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Being open to unforseen events may avert risk or create opportunities.
The news media during May has been dominated by coverage of the tragic drilling rig explosion and resulting massive oil spill in the Gulf of Mexico. If the event weren't so catastrophic, one would be tempted to smile at the irony that the explosion and spill occurred just weeks after President Obama had thrown his support behind continued offshore oil drilling off the US coast, a move that dismayed his supporters on the left while gaining no new friends on the right. The President's support for offshore drilling was intended to help the US meet its long-term energy needs, but the Gulf disaster could put a halt to all offshore exploration and drilling for decades to come. As a result, the petroleum industry may have ingloriously succeeded in "snatching defeat from the jaws of victory."
The events in the Gulf of Mexico are an example of what New York University professor Nassim Taleb has called a "black swan" event. Taleb defines black swans as positive or negative events that are highly improbable but have extreme consequences. He argues that over the centuries black swans, and the responses to them, have largely shaped the world in which we live. They are statistical outliers, very unlikely to happen, but with immense ramifications when they do. Taleb argues that while we painstakingly develop explanations for the black swans after they occur, their very improbability causes us to spend too little time thinking about how we might mitigate their consequences—or take advantage of the opportunities they present—if they do occur.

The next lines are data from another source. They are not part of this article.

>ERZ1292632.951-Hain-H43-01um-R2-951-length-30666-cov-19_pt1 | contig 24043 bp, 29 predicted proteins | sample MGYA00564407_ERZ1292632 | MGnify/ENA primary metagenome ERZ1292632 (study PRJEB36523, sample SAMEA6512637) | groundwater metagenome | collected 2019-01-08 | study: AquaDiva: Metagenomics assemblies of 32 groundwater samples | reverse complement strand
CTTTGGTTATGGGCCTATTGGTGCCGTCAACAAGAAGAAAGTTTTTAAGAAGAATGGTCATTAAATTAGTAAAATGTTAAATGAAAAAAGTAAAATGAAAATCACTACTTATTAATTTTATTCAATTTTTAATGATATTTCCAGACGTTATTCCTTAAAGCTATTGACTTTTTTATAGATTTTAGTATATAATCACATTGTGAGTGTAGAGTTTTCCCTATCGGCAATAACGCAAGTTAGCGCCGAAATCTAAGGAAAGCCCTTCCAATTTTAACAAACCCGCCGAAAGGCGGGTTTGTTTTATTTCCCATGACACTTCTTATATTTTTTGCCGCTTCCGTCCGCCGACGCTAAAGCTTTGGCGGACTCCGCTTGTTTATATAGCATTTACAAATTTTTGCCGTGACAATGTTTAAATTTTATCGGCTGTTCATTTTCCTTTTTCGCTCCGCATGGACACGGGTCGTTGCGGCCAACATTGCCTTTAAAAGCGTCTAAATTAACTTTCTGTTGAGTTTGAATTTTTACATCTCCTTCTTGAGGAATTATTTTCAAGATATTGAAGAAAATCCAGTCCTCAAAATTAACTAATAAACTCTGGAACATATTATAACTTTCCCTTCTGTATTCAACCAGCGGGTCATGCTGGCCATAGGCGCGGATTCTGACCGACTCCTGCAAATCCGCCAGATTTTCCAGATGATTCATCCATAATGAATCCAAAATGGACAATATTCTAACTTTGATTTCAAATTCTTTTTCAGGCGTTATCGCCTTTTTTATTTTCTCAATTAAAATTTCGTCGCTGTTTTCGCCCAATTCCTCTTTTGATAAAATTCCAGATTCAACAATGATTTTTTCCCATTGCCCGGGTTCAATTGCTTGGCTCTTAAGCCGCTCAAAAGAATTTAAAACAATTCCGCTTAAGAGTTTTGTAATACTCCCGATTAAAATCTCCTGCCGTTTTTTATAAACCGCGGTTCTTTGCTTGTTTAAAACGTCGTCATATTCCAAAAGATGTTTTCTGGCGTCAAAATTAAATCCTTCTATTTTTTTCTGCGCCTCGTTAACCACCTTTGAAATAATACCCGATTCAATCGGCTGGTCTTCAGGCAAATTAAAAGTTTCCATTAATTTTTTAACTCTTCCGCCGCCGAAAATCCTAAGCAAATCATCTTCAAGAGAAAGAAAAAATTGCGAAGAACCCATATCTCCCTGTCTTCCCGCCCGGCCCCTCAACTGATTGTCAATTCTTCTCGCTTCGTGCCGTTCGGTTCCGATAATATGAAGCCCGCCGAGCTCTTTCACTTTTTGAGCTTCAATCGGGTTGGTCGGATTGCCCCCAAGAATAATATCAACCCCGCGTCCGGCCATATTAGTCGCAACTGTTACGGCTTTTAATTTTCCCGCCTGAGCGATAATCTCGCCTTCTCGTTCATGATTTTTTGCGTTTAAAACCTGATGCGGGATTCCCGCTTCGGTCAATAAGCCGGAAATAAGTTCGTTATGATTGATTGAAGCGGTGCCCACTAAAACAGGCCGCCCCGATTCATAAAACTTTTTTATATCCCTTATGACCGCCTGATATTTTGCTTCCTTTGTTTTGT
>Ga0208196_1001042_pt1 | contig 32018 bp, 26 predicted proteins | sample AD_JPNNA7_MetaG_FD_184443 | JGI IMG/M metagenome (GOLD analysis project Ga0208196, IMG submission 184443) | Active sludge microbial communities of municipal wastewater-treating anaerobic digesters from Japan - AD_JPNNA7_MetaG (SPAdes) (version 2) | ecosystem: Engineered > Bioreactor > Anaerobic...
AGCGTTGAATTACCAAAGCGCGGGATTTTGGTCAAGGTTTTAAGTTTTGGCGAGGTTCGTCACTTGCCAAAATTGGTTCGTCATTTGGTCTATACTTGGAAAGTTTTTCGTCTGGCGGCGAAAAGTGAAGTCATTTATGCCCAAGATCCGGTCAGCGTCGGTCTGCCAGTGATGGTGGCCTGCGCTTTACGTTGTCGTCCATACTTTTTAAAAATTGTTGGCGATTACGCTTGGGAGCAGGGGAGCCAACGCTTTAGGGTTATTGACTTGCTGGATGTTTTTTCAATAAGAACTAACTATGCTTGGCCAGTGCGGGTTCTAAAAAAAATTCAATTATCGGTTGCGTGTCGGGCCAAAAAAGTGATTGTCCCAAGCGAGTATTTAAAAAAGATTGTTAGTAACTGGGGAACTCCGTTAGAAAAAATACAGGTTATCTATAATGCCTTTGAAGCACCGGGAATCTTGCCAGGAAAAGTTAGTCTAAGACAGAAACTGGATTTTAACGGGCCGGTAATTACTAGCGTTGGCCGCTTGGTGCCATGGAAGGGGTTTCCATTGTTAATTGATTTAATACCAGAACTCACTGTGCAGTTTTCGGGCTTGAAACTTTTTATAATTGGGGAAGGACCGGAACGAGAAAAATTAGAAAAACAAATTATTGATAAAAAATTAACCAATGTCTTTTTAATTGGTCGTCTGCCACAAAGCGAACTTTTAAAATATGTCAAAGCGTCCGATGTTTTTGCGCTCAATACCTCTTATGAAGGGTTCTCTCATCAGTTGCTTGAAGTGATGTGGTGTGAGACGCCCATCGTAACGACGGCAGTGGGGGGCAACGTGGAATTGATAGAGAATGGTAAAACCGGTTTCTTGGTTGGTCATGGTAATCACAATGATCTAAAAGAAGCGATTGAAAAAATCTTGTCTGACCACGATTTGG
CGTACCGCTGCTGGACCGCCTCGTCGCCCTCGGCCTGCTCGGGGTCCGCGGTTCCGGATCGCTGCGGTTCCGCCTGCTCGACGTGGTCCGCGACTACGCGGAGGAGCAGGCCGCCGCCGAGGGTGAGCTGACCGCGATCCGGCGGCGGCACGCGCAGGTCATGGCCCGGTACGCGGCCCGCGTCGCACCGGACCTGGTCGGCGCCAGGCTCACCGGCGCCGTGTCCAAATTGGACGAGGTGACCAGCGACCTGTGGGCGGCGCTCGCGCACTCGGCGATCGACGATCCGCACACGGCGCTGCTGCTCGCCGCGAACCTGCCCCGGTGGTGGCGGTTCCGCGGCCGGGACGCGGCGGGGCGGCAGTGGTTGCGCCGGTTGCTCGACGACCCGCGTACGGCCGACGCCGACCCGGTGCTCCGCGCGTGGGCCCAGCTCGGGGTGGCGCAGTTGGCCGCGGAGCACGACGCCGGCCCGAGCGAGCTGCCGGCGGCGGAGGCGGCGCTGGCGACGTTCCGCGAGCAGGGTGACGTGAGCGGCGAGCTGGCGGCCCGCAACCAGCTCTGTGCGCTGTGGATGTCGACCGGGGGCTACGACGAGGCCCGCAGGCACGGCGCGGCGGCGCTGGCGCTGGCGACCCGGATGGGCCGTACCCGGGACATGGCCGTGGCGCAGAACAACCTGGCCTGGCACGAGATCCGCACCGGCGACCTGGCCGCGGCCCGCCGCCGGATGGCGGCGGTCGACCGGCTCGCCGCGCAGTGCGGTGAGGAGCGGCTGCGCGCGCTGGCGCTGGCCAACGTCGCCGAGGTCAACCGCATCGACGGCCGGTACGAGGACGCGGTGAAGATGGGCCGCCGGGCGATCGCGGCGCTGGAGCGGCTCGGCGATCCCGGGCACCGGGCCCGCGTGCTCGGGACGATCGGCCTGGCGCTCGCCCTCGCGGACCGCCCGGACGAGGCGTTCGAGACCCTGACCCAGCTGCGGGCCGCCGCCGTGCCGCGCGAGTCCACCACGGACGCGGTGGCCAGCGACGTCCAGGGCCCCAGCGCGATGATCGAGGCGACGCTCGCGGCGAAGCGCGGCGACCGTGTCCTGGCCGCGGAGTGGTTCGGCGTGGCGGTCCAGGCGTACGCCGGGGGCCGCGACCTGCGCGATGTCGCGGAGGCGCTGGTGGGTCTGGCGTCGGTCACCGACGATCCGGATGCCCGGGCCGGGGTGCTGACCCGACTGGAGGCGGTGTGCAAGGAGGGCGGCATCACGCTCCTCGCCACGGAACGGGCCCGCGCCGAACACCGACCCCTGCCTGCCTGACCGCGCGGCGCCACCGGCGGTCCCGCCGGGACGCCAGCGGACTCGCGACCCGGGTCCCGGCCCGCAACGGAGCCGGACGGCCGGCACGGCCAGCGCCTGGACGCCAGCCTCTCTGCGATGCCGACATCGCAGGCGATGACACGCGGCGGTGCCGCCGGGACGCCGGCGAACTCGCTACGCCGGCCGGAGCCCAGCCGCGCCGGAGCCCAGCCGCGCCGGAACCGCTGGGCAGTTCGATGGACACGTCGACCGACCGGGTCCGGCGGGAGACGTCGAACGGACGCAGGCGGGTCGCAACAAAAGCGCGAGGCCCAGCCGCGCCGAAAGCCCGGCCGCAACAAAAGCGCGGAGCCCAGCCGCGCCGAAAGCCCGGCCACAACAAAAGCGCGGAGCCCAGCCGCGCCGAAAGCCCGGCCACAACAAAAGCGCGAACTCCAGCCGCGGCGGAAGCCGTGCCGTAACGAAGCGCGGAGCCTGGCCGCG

It is certainly the case that black swan events have shaped the evolution of the bio/pharmaceutical industry. Some of the industry's most successful products have been the result of low probability or unexpected events, e.g., Alexander Fleming's accidental discovery of penicillin; the unexpected side effects of sildenafil, a candidate for the treatment of cardiovascular diseases that became Viagra; and the spate of flu epidemics in the last decade, which spurred the explosion of vaccine development.
Just as importantly, black swan events have shaped the regulatory and clinical research environment that governs the bio/pharmaceutical industry. The original Food, Drug and Cosmetics Act was passed as a result of deaths caused by the adulteration of drugs with ethylene glycol in the early twentieth century, and the modern drug research regime, with its focus on safety and efficacy, was an outgrowth of the unexpected side effects of thalidomide in the 1950s and 1960s. The FDA's current initiative for postapproval monitoring of new drugs, Risk Evaluation and Mitigation Strategies, followed the unexpected side effects that appeared with widespread use of Cox-2 inhibitors. Most recently, the heparin scare of two years gave rise to initiatives to ensure the safety and security of inputs across the supply chain.